WESTBY — It takes one look at the No. 28 jersey of Westby High School senior Ryan Daines to know that he was busy this football season.
The extra material on his shoulders, the parts that stretched over shoulder pads during the Norsemen’s season, are worn. One could see Daines’ T-shirt through the small slits in the fabric on Tuesday, but that literal wear-and-tear suggests what those who watched Daines play this year already knew: He wasn’t afraid to deliver a hit.
Whether it was on offense as a do-it-all running back, or as a stand-up defensive end in Westby’s 4-4 defense, Daines was versatile, and stellar in the myriad roles he filled for the Norsemen. He brought a physicality to each play that helped establish the team’s identity.
It’s for his play on both sides of the ball — which was key to Westby having a resurgent 10-2 season — that Daines is the Tribune’s Player of the Year.
Daines was a WFCA all-state honorable mention and the Coulee Conference player of the year. He rushed for 1,565 yards and 27 touchdowns on 223 carries, and caught 18 passes for 317 yards and six touchdowns. On defense, he tallied 60 tackles, 14 of which for loss, and forced three fumbles.
Westby coach Andy Hulst and the coaching staff challenged Daines to put together a season like he did, being the focal point player on both sides of the ball.
“I kind of took it, and I was excited,” Daines said of the challenge. “I ran with the opportunity. I worked hard in the weight room, I made sure my teammates were in there too, because we can’t win with just one guy. It was really a team effort, I just had a big role in it.”
Before we get further into Daines’ year, the field he narrowly edged to win the Tribune honor, becoming the first Westby winner since 1990, was loaded.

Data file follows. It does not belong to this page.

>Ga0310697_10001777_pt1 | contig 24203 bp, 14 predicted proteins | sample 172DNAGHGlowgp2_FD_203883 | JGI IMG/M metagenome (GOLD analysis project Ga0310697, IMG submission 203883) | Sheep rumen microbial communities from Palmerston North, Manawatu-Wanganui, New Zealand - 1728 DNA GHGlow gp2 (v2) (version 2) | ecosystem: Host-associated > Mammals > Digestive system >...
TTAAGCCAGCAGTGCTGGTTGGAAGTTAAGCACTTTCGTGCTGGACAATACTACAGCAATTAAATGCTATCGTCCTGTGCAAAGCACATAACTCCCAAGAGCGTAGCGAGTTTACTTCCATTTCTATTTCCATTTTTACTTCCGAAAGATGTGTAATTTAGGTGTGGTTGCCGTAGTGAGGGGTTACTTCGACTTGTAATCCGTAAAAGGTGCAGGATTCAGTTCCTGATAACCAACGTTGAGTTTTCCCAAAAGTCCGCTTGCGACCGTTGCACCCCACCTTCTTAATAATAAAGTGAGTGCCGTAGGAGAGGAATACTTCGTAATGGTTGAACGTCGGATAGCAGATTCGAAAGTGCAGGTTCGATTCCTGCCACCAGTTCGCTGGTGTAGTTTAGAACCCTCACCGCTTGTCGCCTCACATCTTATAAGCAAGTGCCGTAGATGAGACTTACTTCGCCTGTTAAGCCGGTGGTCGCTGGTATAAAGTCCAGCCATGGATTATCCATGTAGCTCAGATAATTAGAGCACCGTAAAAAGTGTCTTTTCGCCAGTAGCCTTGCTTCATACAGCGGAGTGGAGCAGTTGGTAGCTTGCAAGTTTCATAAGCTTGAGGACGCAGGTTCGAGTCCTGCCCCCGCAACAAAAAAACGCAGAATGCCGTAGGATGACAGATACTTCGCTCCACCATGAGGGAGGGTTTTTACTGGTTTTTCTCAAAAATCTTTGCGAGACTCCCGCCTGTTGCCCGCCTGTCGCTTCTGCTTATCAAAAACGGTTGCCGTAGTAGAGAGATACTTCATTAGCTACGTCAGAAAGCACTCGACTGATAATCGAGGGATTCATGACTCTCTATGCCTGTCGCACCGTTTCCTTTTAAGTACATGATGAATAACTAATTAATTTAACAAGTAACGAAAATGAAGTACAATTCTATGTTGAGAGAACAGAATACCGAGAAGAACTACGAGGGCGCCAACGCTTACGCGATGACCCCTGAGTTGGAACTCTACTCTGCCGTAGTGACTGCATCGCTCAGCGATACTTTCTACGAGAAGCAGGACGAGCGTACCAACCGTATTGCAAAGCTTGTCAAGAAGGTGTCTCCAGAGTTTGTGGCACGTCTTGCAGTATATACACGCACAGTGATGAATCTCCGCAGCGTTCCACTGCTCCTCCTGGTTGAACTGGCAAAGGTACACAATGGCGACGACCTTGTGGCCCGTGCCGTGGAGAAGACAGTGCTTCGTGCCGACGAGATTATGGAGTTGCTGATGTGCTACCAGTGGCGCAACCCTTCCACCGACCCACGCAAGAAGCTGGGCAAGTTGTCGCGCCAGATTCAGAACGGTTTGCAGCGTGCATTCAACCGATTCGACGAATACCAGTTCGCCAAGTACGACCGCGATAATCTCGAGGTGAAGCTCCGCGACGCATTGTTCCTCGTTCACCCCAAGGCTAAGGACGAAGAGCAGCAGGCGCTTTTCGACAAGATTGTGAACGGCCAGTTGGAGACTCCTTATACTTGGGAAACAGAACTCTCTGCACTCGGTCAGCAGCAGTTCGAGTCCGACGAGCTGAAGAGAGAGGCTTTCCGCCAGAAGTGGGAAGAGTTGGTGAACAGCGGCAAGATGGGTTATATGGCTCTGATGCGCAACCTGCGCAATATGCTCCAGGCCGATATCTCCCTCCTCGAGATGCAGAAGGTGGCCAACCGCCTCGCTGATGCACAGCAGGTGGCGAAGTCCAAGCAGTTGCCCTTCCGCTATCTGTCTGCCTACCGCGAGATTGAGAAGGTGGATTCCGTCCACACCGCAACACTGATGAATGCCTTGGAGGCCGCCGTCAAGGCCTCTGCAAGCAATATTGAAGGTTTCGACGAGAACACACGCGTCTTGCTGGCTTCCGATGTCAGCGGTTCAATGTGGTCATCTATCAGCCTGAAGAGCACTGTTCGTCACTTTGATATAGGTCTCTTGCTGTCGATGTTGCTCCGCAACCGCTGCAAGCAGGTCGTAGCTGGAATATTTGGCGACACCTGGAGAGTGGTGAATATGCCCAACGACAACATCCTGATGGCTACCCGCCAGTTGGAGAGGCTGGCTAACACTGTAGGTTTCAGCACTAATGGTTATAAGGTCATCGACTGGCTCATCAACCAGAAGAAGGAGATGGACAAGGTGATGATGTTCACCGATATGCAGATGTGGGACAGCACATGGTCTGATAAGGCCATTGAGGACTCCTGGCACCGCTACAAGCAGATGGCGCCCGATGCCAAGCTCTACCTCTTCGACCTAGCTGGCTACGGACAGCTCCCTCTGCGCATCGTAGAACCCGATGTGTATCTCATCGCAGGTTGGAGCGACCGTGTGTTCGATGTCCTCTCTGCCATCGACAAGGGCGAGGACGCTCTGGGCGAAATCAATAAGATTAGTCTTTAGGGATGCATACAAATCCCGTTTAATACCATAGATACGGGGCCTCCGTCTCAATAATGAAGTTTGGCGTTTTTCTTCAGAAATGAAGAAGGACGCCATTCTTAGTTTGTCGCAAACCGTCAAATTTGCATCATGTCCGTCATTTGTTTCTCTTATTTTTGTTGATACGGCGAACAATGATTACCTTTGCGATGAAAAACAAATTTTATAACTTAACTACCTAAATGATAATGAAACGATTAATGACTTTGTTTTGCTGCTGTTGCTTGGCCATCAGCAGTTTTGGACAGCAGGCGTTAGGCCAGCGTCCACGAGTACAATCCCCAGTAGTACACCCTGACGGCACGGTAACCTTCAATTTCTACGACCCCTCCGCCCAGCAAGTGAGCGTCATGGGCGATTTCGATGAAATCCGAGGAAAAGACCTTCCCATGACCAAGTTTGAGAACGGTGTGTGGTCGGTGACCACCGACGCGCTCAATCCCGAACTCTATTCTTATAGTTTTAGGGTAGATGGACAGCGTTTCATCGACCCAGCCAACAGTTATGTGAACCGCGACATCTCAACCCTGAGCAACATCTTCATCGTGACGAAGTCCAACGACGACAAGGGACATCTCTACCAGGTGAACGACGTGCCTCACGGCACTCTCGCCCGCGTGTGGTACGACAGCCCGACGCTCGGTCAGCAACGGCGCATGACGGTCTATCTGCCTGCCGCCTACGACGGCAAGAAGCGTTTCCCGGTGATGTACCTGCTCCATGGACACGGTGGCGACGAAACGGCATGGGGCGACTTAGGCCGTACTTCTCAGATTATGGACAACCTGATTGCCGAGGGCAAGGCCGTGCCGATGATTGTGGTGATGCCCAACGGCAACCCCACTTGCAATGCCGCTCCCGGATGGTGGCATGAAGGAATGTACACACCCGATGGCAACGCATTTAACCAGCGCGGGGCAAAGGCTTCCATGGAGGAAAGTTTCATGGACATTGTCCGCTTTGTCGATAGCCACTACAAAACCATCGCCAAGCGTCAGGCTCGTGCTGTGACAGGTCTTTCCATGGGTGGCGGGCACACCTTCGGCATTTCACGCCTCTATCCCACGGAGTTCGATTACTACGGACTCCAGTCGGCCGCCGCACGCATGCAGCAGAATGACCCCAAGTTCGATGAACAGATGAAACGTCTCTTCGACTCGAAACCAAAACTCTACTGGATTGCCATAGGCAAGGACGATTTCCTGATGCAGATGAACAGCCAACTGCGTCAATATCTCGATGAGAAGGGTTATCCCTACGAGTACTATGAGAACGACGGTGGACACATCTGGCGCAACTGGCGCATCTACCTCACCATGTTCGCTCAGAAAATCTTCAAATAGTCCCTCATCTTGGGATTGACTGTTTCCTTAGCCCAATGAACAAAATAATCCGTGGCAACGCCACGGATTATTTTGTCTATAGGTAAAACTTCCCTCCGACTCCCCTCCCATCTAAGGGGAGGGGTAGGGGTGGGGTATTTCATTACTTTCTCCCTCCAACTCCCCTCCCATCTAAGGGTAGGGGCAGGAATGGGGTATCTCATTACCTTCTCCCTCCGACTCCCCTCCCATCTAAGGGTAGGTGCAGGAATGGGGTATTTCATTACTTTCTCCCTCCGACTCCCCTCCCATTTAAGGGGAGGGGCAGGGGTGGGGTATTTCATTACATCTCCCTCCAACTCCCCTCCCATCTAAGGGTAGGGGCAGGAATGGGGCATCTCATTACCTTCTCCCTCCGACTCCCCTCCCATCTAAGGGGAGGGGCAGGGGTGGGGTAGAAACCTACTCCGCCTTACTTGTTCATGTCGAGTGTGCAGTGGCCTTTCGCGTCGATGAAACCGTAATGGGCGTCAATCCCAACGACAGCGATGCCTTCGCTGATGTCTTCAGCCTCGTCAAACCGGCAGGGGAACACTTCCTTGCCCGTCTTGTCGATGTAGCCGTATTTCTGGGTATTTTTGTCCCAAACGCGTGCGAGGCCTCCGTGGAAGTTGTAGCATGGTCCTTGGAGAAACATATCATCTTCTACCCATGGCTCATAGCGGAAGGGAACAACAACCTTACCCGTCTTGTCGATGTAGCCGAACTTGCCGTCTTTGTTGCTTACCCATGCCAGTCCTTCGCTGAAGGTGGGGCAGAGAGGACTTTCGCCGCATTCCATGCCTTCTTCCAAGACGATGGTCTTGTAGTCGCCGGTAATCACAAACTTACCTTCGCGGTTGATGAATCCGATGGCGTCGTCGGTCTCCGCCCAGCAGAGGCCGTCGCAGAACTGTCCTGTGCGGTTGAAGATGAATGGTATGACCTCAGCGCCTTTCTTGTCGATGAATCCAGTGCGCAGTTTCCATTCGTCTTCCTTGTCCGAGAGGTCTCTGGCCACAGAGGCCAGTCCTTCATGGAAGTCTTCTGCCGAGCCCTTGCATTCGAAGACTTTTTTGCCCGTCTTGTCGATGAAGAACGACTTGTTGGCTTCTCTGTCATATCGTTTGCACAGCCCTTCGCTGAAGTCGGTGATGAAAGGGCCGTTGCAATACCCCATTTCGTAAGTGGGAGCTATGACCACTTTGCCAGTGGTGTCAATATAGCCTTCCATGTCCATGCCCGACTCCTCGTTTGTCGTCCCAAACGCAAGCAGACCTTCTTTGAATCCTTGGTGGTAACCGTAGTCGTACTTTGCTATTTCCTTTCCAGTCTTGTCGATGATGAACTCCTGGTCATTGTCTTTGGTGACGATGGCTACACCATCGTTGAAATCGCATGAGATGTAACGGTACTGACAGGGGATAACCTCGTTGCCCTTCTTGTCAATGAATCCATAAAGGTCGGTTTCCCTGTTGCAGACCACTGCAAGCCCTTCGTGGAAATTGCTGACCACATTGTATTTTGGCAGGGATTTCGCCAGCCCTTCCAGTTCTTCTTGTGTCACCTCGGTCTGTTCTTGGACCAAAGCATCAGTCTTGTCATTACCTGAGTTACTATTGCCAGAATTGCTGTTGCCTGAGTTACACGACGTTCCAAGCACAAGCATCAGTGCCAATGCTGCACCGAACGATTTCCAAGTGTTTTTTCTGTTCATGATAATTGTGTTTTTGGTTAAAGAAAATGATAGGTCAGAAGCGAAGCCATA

Three seniors who had similar two-way impacts on their teams were also in the running — Caledonia RB/LB Nick McCabe, West Salem RB/LB Brendan Holt, and Holmen TE/DL Tate Grass — as was Central junior QB Johnny Davis, whose offensive numbers jump off the page.
But Daines was unique in that he was his team’s No. 1 option on every play, the entire stadium knew it, and still defenses couldn’t stop it. He scored at least one touchdown in each game, and was a threat for a big play on each snap. When defenses did commit to slowing Daines, the Norsemen passed with senior QB Alex Gluch with good success.
“When we have all these gives to (Daines), and the linebackers and safeties coming up, we’re throwing the ball for more yards than we’ve ever thrown for in Westby school history,” Hulst said. “That’s a tribute to Alex and the receivers and the line, but also to Ryan, because if we didn’t have Ryan, he wouldn’t be getting all that attention and we wouldn’t be getting guys as open as they were, too.”
Hulst said Daines had a similar effect on the defense, which allowed 17.8 points per game and 13 in Coulee games.
Westby’s shift to a 4-4 defense put Daines on the line as opposed to a few yards off, and he became an anchor of the unit. He held the edge, kept contain, and knifed through for disruptive plays in the backfield.
“Guys couldn’t reach him, and they couldn’t push him back. When you’ve got a guy like that who can hold the one side of the line, it just makes everything easier,” Hulst said. “We didn’t blitz a lot, and when you don’t have to blitz a lot, your coverages are a lot safer. Once again, a lot of that comes back to Ryan being able to do what we did.”
Daines is in the process of deciding where he’ll continue his football career.
He’s garnered interest from many NCAA Division III programs. He was on the sideline before a UW-La Crosse game this year, and was visited by Mike Emendorfer, UW-Platteville’s coach, at the high school on Tuesday.
That decision comes on the back of a special year for him and the Westby program.
Erecting lights at their home field allowed the Norsemen to play home night games for the first time in Daines’ varsity career, which he said fired up the senior class and added to their experience.
“We had our new lights up at our field this year, so we were all excited about that,” he said. “We knew we had a big opportunity with a lot of guys returning, and we just felt like this was our year to show everybody what we were made of.”
Daines’ performance this season harkened back to the powerful Westby teams the late 1980s and early ‘90s. It also reinvigorated the community behind the program, and Daines said experienced that even outside of games.
“Whenever you’d go out somewhere with a bunch of the guys, they’d ask, ‘You guys play Westby football?’ and we’d say, ‘Yeah, we do.’ And they’d say, ‘I heard you guys are good this year,’” he said. “It was really good to feel that, to feel like the community was cheering you on.”